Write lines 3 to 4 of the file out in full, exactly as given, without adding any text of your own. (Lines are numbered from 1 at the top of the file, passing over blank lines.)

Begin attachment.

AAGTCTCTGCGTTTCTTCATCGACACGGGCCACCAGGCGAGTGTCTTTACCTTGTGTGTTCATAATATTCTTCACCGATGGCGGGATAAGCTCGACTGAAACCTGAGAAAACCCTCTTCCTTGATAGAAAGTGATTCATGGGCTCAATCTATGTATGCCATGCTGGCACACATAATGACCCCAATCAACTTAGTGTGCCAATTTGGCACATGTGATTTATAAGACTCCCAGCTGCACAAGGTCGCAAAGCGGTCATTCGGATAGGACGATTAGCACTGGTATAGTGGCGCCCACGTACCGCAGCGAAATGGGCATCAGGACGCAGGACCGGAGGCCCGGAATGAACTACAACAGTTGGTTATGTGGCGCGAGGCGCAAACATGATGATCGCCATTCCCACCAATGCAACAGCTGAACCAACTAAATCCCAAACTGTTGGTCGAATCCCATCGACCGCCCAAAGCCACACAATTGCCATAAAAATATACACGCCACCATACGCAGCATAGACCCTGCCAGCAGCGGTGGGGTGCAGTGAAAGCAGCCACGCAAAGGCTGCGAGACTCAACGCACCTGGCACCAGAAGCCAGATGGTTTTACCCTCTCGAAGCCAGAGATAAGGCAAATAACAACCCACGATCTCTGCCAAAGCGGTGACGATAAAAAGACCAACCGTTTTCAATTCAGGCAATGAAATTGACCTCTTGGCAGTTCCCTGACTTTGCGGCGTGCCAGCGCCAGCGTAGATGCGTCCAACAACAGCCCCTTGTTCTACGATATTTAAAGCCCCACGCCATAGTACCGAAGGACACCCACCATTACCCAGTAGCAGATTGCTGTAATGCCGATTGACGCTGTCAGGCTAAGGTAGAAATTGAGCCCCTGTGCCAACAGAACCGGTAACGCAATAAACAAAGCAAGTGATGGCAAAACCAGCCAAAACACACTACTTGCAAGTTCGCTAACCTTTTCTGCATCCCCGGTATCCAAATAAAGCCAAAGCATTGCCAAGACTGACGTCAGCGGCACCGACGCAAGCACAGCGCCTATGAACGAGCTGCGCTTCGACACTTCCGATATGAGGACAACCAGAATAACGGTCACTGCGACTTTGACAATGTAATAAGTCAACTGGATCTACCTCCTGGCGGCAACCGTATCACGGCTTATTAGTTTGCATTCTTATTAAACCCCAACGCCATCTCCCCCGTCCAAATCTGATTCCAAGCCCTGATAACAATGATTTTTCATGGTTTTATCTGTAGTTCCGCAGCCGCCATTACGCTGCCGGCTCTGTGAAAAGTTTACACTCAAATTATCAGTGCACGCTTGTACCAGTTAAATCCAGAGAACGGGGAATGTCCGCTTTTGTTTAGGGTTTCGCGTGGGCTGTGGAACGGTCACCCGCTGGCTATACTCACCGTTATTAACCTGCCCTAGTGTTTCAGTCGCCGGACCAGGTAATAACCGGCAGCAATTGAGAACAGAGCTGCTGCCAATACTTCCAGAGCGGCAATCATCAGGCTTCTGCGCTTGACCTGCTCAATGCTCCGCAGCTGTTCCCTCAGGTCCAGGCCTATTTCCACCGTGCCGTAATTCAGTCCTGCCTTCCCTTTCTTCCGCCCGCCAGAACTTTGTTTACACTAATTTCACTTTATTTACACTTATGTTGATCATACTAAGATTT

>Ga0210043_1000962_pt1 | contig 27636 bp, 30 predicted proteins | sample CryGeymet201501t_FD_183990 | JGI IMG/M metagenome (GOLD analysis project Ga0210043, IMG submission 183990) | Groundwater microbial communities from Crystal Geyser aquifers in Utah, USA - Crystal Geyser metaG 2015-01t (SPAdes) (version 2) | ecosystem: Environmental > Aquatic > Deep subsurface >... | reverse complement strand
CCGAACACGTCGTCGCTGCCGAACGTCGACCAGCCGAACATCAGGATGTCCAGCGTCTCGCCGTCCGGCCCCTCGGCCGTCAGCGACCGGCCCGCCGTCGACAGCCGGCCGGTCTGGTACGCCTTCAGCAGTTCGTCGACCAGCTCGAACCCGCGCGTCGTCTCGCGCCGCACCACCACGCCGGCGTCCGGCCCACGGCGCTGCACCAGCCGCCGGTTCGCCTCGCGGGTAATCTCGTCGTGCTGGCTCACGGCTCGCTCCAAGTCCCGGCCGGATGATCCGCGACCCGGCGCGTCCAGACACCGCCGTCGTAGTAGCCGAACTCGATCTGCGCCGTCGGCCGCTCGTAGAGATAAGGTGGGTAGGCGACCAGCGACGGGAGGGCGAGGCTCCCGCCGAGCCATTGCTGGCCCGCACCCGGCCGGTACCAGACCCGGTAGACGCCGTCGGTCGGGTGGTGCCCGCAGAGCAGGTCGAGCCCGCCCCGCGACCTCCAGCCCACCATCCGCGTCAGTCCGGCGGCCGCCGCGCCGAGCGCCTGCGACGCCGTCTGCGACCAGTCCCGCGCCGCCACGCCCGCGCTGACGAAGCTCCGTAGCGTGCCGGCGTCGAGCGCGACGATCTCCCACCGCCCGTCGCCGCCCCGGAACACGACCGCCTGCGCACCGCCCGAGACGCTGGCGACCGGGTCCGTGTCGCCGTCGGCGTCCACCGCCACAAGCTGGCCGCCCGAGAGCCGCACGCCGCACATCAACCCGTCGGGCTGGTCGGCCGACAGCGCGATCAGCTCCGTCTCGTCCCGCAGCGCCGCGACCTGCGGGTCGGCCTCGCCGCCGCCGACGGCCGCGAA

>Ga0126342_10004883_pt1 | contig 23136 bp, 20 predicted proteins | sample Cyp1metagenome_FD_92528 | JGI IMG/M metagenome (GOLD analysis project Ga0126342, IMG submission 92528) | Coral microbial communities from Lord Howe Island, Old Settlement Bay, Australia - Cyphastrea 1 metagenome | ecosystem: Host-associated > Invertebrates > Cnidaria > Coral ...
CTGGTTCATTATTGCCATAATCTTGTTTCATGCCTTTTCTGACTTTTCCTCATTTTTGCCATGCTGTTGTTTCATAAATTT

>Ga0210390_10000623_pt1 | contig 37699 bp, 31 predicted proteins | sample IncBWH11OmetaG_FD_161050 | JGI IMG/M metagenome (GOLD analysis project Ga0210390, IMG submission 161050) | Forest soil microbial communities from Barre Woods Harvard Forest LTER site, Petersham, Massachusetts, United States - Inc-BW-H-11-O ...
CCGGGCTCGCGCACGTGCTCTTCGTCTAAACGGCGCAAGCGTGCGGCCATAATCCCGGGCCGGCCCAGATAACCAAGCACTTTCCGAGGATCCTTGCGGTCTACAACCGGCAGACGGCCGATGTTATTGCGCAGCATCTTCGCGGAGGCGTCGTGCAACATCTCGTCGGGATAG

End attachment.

CCGAACACGTCGTCGCTGCCGAACGTCGACCAGCCGAACATCAGGATGTCCAGCGTCTCGCCGTCCGGCCCCTCGGCCGTCAGCGACCGGCCCGCCGTCGACAGCCGGCCGGTCTGGTACGCCTTCAGCAGTTCGTCGACCAGCTCGAACCCGCGCGTCGTCTCGCGCCGCACCACCACGCCGGCGTCCGGCCCACGGCGCTGCACCAGCCGCCGGTTCGCCTCGCGGGTAATCTCGTCGTGCTGGCTCACGGCTCGCTCCAAGTCCCGGCCGGATGATCCGCGACCCGGCGCGTCCAGACACCGCCGTCGTAGTAGCCGAACTCGATCTGCGCCGTCGGCCGCTCGTAGAGATAAGGTGGGTAGGCGACCAGCGACGGGAGGGCGAGGCTCCCGCCGAGCCATTGCTGGCCCGCACCCGGCCGGTACCAGACCCGGTAGACGCCGTCGGTCGGGTGGTGCCCGCAGAGCAGGTCGAGCCCGCCCCGCGACCTCCAGCCCACCATCCGCGTCAGTCCGGCGGCCGCCGCGCCGAGCGCCTGCGACGCCGTCTGCGACCAGTCCCGCGCCGCCACGCCCGCGCTGACGAAGCTCCGTAGCGTGCCGGCGTCGAGCGCGACGATCTCCCACCGCCCGTCGCCGCCCCGGAACACGACCGCCTGCGCACCGCCCGAGACGCTGGCGACCGGGTCCGTGTCGCCGTCGGCGTCCACCGCCACAAGCTGGCCGCCCGAGAGCCGCACGCCGCACATCAACCCGTCGGGCTGGTCGGCCGACAGCGCGATCAGCTCCGTCTCGTCCCGCAGCGCCGCGACCTGCGGGTCGGCCTCGCCGCCGCCGACGGCCGCGAA

>Ga0126342_10004883_pt1 | contig 23136 bp, 20 predicted proteins | sample Cyp1metagenome_FD_92528 | JGI IMG/M metagenome (GOLD analysis project Ga0126342, IMG submission 92528) | Coral microbial communities from Lord Howe Island, Old Settlement Bay, Australia - Cyphastrea 1 metagenome | ecosystem: Host-associated > Invertebrates > Cnidaria > Coral ...